Message from Hugh Montgomery: Working Safely at Jefferson Lab
I want to share some recent events that have taken place at the Lab:
1) Last week, an employee was observed working from a scissors lift that was 15 feet above the ground. The employee was stretched out between the cross braces of the lift in order to work on the equipment. The original work plan called for the employee to wear fall protection because the employee had to lean over a railing. However the harness was pressing on the chest, causing pain. The employee and co-workers stopped wearing the harness and continued to work outside the protection of the scissors lift.
2) A few weeks earlier, an employee was securing the stored energy on a piece of equipment in order to trouble shoot it. Following procedure, the worker secured the main power, the local power, and equalized the stored energy. The next step was to insert a pin (locking bar) into the flywheel. The employee was unable to align the wheel to insert the security pin per the procedure. They then stepped away to obtain PPE for the team that was scheduled to arrive shortly. While the employee was gone from the room, the supervisor entered and discovered that hazardous energy control of the fly-wheel had been lost.
3) Earlier this year, an employee stepped from a rolling step-ladder onto a support frame instead of using the designed and installed worker platform. When stepping down, the worker missed the step ladder, fell, and striking their back on the support structure, causing a vertebrae fracture.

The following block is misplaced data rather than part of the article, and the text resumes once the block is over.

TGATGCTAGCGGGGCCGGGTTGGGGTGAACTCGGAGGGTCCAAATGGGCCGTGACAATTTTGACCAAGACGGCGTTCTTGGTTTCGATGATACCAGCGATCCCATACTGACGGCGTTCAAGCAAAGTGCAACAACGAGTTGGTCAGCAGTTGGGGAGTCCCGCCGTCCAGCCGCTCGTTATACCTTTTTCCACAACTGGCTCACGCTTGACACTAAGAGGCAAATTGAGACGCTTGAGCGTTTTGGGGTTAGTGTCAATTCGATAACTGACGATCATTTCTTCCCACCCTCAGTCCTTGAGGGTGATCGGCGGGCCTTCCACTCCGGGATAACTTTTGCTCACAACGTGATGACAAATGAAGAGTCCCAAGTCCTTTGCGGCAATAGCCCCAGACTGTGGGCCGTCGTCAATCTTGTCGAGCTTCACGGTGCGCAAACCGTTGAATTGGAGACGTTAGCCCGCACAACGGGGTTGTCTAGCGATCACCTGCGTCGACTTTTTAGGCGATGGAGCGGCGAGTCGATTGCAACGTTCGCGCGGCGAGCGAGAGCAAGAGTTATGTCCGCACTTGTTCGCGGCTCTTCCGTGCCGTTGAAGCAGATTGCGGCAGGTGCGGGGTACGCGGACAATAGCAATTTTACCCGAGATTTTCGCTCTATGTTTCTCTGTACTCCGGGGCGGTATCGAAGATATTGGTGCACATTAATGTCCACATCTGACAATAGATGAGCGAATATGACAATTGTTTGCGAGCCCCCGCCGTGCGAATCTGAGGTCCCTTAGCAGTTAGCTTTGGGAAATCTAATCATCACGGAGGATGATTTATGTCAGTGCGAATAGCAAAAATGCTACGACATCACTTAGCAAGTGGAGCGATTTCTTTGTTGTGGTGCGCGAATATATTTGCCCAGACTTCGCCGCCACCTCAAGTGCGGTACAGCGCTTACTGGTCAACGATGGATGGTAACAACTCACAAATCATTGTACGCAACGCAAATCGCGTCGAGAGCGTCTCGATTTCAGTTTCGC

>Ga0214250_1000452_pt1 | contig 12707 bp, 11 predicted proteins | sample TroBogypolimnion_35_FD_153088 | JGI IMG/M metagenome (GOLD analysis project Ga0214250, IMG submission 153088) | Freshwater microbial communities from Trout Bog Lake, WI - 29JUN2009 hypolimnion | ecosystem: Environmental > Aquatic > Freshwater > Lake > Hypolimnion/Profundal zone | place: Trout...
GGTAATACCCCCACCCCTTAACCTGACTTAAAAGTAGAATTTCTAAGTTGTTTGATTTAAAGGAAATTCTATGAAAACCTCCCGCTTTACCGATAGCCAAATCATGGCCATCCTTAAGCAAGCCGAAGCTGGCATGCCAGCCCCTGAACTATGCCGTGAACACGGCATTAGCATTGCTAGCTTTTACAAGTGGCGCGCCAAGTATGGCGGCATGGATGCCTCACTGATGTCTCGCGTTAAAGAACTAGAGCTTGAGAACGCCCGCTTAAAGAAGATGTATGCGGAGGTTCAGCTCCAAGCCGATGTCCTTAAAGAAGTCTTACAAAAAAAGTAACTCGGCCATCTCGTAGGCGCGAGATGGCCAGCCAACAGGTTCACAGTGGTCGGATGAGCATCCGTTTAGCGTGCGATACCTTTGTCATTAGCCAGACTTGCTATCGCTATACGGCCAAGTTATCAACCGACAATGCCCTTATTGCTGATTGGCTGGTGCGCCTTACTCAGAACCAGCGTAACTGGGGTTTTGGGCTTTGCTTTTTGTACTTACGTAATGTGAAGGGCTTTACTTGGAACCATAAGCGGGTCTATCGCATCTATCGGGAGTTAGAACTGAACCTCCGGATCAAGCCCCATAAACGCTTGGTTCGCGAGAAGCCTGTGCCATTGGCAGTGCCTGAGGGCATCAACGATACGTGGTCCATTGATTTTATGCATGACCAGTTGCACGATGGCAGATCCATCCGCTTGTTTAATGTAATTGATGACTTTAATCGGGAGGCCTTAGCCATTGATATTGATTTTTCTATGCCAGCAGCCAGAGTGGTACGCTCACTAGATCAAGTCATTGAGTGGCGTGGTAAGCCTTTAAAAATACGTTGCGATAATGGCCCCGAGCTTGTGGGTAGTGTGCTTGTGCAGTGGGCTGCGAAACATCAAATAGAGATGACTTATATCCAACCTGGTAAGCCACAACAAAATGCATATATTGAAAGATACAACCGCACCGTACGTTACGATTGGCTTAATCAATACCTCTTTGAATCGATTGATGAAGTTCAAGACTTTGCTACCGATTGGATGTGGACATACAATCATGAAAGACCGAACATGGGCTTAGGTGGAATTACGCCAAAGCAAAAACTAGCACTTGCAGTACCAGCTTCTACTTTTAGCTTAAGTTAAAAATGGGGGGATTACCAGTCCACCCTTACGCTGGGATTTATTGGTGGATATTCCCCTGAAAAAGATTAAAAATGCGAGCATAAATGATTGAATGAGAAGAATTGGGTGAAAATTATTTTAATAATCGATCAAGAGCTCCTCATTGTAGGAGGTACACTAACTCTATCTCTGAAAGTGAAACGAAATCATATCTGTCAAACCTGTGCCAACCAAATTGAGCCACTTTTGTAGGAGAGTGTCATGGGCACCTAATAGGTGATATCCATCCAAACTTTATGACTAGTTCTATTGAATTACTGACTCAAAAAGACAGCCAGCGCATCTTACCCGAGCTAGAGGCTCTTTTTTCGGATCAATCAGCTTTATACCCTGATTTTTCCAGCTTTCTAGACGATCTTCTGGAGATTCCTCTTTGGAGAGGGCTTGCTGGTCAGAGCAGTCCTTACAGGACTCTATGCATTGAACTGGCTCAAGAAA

4) The carbon vessel in CHL 1 is a large filter for the warm helium system. The vessel is 7 feet in diameter and 20 feet high. It is filled with pellet-sized activated carbon, and requires replacement. Last week the workers started the job, but discovered that additional vacuum pumps would be needed and relocated. The work was stopped while the plan was reviewed and additional mitigations were identified. A TOSP was written, the workers were re-briefed, and work was re-started.
These events have a few things in common:
· There were well understood expectations of how to work safely that were reinforced by training and/or written procedure
· Workers encountered difficulties in meeting those expectations
· With the exception of #4, workers chose to take action inconsistent with their training and/or procedures. Their evaluation of the situation and path forward lost sight of safety
Our policy is that nothing we do is so important that we will compromise our safety.
Bottom line: personal safety is both a condition for, and an expected outcome of any successful work here at Jefferson Lab, not an option. If the work cannot be done without compromising your safety, it has not been planned correctly or is not being implemented effectively. Stop, and do it right.